Habitat Conservation

When habitats are threatened, so are the animals who live there.

National Wildlife Refuges

Whooping Crane, © Klaus Nigge / National Geographic Stock

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Whooping Crane, © Klaus Nigge / National Geographic Stock
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Habitat Conservation

Meet Our Habitat Conservation Team

Peter Nelson
Director Federal Lands Program

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Habitat Conservation

Red Knot

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Red Knot
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Red Knot, Photo: Greg Breese / U.S. Fish and Wildlife Service
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Red Knot, Photo: Greg Breese / U.S. Fish and Wildlife Service
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Fact Sheet

Wolverine

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Wolverine
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Animals
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Fact Sheet
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© Anna Yu / iStockphoto
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Wolverine, © Kevin Curtis
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Fact Sheet
Protection Status (Endangered Species Act): 
not_listed

In December 2010, the U.S. Fish and Wildlife Service announced that ESA protections are “warranted” for wolverines in the lower-48 states due to their low numbers and threats posed to their snowy habitat by climate change, but that listing them is “precluded” by other priorities. This decision—the result of a legal victory by Defenders and our co-plaintiffs represented by Earthjustice— is one of the first, after polar bears, that has deemed a species eligible for ESA protections primarily due to climate change.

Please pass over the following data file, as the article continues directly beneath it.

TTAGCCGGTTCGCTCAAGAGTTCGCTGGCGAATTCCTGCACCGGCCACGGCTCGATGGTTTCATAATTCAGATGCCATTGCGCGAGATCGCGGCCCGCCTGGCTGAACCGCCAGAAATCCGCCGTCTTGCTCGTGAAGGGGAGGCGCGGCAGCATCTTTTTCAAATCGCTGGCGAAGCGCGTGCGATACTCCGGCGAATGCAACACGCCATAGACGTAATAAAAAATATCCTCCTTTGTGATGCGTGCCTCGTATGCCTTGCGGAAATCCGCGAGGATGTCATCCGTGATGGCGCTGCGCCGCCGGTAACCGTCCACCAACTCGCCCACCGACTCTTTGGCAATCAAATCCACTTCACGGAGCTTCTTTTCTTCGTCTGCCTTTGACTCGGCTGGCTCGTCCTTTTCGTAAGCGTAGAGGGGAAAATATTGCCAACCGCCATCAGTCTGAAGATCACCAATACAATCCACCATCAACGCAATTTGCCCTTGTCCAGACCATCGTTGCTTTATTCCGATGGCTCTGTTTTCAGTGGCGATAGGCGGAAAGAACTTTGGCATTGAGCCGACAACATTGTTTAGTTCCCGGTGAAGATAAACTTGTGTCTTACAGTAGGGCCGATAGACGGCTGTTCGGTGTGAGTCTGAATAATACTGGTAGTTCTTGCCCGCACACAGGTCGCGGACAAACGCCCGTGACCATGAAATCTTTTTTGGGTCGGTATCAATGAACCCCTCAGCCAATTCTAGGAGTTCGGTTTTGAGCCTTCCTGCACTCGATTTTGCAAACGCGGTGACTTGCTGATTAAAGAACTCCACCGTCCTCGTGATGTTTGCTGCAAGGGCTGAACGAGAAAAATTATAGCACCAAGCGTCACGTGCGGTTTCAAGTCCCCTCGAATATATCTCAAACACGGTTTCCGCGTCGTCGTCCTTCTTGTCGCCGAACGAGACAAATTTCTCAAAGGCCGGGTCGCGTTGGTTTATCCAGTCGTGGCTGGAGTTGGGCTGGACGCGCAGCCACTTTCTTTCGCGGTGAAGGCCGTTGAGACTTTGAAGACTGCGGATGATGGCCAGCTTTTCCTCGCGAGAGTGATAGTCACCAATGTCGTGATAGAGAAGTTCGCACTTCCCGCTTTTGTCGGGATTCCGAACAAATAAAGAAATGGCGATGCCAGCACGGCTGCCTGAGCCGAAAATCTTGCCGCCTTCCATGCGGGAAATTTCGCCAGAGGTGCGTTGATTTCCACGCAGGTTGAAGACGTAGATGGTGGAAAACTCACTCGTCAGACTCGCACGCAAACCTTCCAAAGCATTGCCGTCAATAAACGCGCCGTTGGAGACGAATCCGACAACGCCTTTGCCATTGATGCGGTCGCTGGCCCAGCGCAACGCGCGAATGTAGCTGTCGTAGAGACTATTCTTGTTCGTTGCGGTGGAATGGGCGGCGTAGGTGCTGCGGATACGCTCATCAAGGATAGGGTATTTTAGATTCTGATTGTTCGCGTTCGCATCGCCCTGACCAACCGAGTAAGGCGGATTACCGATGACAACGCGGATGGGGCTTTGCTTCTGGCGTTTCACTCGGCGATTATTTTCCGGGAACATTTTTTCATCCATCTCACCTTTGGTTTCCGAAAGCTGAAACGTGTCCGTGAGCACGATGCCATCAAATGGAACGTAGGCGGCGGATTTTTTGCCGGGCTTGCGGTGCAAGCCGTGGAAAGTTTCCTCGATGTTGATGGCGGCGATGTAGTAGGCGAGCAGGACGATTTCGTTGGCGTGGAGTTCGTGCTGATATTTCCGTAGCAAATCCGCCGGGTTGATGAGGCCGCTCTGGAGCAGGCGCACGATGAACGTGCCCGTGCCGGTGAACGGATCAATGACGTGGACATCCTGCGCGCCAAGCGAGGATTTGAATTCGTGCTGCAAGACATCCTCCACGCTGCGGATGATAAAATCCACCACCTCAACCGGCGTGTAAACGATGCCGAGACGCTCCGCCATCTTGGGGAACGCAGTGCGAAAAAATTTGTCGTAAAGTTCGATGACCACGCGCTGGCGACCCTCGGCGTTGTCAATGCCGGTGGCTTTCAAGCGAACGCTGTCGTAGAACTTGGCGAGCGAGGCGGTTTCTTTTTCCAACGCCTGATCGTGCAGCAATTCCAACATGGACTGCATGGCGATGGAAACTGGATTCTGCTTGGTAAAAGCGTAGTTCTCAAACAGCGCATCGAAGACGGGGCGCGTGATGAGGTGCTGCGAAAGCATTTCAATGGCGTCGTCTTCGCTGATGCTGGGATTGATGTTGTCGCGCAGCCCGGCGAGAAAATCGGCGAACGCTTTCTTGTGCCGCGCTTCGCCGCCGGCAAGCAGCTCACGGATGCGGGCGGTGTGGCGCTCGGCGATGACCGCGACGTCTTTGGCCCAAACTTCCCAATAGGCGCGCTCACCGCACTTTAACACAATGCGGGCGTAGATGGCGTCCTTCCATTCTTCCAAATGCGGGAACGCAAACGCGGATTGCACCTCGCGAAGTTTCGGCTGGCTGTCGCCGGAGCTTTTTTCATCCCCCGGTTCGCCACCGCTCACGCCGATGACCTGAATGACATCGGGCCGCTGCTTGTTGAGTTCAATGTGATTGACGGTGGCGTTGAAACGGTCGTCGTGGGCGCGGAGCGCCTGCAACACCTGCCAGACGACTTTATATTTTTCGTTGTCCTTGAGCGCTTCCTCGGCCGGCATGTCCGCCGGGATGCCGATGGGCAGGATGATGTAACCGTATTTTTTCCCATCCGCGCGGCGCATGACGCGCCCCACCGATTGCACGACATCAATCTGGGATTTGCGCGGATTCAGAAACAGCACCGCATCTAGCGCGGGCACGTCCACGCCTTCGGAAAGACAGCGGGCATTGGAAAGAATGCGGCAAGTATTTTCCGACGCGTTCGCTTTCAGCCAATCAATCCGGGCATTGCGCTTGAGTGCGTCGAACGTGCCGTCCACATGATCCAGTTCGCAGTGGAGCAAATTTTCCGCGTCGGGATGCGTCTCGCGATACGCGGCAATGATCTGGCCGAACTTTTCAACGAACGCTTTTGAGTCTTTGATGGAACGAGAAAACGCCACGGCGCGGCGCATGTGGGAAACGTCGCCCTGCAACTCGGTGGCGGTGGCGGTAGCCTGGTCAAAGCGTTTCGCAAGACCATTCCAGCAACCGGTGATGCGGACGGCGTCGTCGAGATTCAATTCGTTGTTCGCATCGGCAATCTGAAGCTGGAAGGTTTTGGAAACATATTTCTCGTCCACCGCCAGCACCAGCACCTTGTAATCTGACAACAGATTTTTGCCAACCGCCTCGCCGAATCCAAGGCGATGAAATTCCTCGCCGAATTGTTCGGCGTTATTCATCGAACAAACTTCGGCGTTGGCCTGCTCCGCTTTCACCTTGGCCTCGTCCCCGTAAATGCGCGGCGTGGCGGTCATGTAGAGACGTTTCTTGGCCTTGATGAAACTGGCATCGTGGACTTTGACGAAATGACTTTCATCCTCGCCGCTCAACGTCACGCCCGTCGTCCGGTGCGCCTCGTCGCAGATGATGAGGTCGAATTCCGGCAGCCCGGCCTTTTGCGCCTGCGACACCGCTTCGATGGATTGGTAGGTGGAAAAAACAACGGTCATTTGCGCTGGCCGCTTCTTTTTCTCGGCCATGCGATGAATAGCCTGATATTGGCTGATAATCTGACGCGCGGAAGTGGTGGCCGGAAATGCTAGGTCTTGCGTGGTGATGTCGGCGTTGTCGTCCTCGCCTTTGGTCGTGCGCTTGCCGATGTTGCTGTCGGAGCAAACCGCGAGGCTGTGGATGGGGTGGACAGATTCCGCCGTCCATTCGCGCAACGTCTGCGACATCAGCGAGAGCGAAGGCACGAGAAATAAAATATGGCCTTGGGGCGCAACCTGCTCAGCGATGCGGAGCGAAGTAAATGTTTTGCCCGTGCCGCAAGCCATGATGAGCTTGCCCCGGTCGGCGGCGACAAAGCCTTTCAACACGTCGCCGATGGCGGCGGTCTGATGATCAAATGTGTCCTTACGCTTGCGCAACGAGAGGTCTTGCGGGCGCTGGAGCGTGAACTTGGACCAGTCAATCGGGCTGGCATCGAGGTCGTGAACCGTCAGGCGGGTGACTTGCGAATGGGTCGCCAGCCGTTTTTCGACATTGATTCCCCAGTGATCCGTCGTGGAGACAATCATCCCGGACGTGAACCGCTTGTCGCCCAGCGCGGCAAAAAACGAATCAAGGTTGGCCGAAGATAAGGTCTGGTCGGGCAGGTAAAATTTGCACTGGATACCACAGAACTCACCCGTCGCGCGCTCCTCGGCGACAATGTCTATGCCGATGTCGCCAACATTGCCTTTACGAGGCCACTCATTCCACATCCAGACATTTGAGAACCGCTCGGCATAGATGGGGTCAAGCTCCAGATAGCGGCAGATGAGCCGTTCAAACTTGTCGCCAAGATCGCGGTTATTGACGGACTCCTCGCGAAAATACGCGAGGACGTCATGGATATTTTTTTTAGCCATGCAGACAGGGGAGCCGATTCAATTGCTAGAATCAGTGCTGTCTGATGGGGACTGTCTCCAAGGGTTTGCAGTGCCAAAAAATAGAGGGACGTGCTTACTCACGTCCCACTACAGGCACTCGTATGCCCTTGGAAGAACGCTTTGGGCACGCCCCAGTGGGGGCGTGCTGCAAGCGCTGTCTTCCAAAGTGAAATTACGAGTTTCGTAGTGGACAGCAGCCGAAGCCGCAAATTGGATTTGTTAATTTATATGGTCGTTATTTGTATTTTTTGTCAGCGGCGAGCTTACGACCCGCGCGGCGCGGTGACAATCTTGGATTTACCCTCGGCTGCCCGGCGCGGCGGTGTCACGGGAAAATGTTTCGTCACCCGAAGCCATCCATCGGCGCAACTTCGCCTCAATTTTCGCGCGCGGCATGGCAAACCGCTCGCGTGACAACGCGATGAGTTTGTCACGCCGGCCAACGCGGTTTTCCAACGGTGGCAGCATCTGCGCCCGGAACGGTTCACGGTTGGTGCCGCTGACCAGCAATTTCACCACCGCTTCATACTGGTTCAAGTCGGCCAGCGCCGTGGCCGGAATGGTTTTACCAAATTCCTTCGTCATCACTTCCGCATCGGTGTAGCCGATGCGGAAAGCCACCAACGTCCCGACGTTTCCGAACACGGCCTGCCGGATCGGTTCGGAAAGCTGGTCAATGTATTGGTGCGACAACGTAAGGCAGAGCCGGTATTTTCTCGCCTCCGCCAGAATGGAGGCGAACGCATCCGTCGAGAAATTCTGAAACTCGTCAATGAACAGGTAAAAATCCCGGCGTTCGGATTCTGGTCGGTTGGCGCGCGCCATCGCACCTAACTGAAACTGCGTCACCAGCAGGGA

Then in July 2011, we received welcome news that wolverines will be reconsidered for listing under the ESA in 2013. The 2013 deadline puts wolverines near the top of the list of more than 250 other candidate species that the Fish and Wildlife Service has agreed to consider for listing during the next five years. We are optimistic that the new determination will be positive and generate much-needed resources for this rare scavenger. 

Protection Status (IUCN Red List): 
least-concern

On the International Union for the Conservation of Nature Red List, the wolverine is currently listed as a species of least concern. The justification for this category relies on the wolverine’s wide distribution across the world, and thus does not focused only on the Lower 48 population.

Fast Facts: 

Male wolverines are typically 30-40% larger than females.
Height: 16 inches (males); 14 inches (females)
Length: 31-44 inches (including its bushy tail)
Weight: 25-55 lbs (males), 15-30 lbs (females). Exceptionally large males can weigh more than 70 lbs.
Lifespan: 10-12 years

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In the lower 48 states, wolverines now occur only in Wyoming, Idaho, Montana, Washington and may still occur in the Great Lakes region.

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